Adding a few more words or phrases to the words above, like in one of those grammar games, we walked something like sixteen miles, starting our day at 5 a.m. at Devil’s Lake State Park and ending at 7:30 p.m. at Beverly Beach State Park. We made a big leap in our thruhiking style by catching the Lincoln County bus to skip four miles of walking on US 101 between Taft and Gleneden, making our day’s trip miles jump to 20. And, for our first time on this trip and over several hours of our day, from Boiler Bay south to Cape Foulweather, we saw whales – Gray Whales! Mostly, we saw the spouts of water sprayed from whales, and sometimes the backs of whales, to the tune of about 20 sightings in four to six spots along the coast. We just caught a glimpse of one whale between two houses as we walked down residential Coast Street in the southern streets of Depoe Bay. It was a whale of a day!
August 24, 2019
I awoke with gratitude for being in the quiet green spaciousness of the Cascade Head rainforest. Our choice to stop our forced march to the Sea Echo Motel in Lincoln City and sleep in this forest was a good one! This is what we needed! The stop also broke up our road walk on US 101 into two days instead of one very long, arduous one! With my spirit renewed by a night in the woods, I could bolster my courage and tolerance and walk on the road again. We still had 3.7 miles to go to Lincoln City, where we could shop at Safeway and return to the beach for a short walk to Devil’s Lake State Park Campground. We got away from our camp at a leisurely 8:40 a.m. We still had an hour’s walk in the forest. This time, I paid attention to its beauty!
August 22/23, 2019
“I’m going to call this Horrible Hill!” says John as we pace up the hill on the shoulder of US101. He must not be using Regina’s Meet the Mountains Technique, I thought. It wasn’t the elevation change bothering him, though, it was the threat of zooming trucks veering over the white line on the narrow shoulder. I agree, roadwalking is not fun, and this stretch bothers me too. It’s 2 p.m. on a Friday between the beach towns of Neskowin and Lincoln City. We were on a 4-mile stretch of the trail where there’s no trail. The official route follows the U.S. highway.
August 21, 2019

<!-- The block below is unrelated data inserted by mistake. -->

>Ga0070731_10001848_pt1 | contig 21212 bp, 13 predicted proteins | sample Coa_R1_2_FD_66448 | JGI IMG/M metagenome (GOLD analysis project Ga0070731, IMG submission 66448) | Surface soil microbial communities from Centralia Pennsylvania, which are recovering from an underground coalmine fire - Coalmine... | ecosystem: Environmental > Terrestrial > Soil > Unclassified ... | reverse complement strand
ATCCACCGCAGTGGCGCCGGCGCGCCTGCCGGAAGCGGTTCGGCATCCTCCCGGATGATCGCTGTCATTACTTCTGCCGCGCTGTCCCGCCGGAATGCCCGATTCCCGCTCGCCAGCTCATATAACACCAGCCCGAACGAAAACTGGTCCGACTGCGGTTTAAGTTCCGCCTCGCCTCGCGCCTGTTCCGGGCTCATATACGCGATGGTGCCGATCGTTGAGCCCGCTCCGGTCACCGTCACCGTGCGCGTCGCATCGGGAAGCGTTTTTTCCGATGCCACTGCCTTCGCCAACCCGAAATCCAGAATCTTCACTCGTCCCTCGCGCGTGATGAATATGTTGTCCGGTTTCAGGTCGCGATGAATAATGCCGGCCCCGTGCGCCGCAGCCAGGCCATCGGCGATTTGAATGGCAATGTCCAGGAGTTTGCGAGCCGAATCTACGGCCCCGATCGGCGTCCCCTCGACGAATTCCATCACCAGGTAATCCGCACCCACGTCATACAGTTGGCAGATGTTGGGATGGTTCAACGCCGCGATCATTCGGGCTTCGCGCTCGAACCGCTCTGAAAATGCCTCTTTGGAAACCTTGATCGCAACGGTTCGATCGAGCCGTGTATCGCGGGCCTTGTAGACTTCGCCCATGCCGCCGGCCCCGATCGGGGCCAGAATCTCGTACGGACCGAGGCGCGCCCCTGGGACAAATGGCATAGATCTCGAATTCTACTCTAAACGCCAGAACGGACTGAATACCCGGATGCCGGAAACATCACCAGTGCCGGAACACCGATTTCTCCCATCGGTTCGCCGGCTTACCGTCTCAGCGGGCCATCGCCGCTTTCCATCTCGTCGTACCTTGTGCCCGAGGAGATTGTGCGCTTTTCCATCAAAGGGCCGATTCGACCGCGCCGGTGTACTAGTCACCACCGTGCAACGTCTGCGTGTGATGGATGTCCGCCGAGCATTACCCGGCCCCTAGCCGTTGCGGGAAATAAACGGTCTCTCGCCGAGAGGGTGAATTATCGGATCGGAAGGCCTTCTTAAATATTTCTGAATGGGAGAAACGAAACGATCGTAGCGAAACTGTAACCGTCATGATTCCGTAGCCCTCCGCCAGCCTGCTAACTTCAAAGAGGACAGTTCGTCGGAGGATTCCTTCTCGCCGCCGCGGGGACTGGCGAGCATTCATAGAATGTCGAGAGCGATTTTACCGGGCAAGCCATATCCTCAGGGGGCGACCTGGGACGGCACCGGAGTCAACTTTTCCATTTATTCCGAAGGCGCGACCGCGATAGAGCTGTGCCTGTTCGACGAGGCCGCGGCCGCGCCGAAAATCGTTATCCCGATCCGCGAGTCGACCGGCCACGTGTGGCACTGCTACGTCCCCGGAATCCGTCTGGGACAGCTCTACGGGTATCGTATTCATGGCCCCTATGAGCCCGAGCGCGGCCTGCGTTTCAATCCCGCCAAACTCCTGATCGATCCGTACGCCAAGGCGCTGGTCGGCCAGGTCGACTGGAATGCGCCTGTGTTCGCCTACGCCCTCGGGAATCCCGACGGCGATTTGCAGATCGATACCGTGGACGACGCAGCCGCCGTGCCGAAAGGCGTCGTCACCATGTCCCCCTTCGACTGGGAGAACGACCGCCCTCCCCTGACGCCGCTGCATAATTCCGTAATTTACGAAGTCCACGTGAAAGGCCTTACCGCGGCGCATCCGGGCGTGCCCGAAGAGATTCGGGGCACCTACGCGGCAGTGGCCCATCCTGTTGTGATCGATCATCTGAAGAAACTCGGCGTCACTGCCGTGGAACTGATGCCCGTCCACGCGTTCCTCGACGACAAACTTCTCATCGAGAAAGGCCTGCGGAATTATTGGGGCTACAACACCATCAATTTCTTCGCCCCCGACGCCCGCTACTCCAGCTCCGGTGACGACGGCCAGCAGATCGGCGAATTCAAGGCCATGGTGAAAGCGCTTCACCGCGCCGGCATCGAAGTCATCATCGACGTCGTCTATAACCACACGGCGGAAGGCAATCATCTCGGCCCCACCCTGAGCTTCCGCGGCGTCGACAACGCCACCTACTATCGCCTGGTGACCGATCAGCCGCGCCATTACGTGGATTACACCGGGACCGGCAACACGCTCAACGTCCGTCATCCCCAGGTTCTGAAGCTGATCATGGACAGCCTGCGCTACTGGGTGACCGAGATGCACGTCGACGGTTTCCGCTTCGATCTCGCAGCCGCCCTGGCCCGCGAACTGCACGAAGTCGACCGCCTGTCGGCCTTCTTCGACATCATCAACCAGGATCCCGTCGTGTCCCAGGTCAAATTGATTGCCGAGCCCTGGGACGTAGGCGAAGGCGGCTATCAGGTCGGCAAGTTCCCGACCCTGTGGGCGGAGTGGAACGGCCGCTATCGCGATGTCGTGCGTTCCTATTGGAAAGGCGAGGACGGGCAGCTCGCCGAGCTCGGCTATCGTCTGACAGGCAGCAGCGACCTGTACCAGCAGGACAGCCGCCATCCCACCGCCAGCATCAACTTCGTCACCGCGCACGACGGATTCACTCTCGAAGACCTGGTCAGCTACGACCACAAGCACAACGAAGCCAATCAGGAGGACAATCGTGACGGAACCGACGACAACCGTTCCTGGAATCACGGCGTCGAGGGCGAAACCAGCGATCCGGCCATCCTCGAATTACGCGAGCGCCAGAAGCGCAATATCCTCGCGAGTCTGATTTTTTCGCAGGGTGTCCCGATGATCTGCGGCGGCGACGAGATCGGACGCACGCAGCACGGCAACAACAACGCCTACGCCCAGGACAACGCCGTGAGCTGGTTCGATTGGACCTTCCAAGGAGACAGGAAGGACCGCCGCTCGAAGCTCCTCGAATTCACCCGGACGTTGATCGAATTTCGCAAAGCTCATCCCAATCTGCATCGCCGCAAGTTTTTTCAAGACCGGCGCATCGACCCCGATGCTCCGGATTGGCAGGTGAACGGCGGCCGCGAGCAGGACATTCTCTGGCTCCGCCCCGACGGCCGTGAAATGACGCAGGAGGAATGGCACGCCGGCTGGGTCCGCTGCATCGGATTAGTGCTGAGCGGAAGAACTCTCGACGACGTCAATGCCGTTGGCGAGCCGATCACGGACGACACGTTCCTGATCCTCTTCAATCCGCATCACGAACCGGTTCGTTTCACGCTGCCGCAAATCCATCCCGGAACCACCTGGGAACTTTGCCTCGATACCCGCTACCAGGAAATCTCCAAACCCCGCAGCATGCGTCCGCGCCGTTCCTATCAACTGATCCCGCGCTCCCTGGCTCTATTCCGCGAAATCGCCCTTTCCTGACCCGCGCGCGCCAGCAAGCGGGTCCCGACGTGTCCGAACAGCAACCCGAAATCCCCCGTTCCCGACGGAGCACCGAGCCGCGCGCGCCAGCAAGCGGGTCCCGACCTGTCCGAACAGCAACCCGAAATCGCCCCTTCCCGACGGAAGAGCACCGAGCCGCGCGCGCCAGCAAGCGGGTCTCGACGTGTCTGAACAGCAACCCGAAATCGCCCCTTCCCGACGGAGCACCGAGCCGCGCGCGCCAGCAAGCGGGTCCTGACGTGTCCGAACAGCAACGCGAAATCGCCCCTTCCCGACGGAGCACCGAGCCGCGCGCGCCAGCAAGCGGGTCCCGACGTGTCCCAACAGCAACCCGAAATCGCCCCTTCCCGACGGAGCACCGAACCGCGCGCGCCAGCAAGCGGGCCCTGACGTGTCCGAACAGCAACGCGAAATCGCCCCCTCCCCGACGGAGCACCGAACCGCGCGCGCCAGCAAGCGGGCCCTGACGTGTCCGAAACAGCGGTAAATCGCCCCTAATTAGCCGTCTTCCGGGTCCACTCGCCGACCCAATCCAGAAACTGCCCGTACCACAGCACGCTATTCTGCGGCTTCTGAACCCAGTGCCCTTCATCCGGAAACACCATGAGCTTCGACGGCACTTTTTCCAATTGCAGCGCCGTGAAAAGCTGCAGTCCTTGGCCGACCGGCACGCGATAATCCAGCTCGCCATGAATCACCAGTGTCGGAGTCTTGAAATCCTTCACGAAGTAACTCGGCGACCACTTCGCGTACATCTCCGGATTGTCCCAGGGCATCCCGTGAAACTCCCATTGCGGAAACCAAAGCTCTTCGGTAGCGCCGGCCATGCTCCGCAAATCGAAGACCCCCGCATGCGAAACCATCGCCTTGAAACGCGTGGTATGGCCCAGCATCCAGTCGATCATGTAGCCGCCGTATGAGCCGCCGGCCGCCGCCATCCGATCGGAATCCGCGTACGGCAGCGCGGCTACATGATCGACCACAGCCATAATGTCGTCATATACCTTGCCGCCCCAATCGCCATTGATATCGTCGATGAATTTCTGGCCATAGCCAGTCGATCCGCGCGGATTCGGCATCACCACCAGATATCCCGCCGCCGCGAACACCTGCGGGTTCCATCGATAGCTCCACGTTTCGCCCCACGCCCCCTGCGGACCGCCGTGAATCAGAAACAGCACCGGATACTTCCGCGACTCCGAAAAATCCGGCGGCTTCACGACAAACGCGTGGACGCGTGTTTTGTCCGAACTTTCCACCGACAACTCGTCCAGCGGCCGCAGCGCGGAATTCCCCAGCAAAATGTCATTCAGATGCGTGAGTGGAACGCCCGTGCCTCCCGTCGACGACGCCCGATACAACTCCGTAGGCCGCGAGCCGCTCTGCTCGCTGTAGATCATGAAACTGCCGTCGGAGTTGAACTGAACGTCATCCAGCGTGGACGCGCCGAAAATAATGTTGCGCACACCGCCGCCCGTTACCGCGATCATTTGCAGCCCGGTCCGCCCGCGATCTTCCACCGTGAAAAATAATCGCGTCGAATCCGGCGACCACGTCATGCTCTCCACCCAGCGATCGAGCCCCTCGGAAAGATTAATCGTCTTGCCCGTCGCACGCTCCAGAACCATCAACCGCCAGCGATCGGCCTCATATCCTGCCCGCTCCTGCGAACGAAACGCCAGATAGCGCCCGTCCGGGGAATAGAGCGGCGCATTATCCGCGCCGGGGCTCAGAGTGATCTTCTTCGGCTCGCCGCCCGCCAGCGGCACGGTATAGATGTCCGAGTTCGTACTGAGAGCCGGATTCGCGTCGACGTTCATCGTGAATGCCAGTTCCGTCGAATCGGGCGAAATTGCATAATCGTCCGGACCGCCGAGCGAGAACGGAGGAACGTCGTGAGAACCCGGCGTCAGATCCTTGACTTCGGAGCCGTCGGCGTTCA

7:56 Zach drops us off by boat on the Netarts Spit. We walk the beach, wondering when the forecasted rain would start. It’s overcast and raining oh so slightly. As we walk, the only ones on the beach today, my mind wanders to the rhythm of my feet.
This is our eighth day of hiking and I have noticed some inconveniences – I’m tired from our long days of walking, ready for a rest day; my sandals aren’t working so great because they rub a couple of toes raw. I do have gauze tape which helps; Its windy and starting to rain making walking a little uncomfortable.
August 21, 2019
“$40 cash would make that happen” I heard the voice on the phone say. John was arranging a shuttle across Netarts Bay with Zach at Big Spruce RV. This would be our third water shuttle in three days on our walk of the Oregon Coast Trail. It was 1 o’clock in the afternoon and Netarts was about 8 miles away. Not bad. We could make it. What John and Zach had arranged was a site for the night at his RV park and a shuttle across the bay in the morning, about a quarter of a mile ride. That was great because having a known place to camp plus the shuttle were two essential services we needed!
August 17, 2019
Fourth day on the trail.
We got out from the Hiker camp on Tillamook Head at the leisurely hour of 9 a.m. It was raining oh so lightly. We took off our rain jackets, even! Our morning walk continued another two miles through the forest, descending to the beach at Ecola State Park. The trail going north from Ecola State Park is gentle and wide, a good one for a day hike to Tillamook Head. By contrast, the connecting trail to Cannon Beach, our next one, is closed! Washed out, I understand. That means a two-mile road walk on the state park road. I think we chose the busiest time to walk there-10 a.m. on Saturday morning! We hugged the left side and tried to be visible to drivers. Success!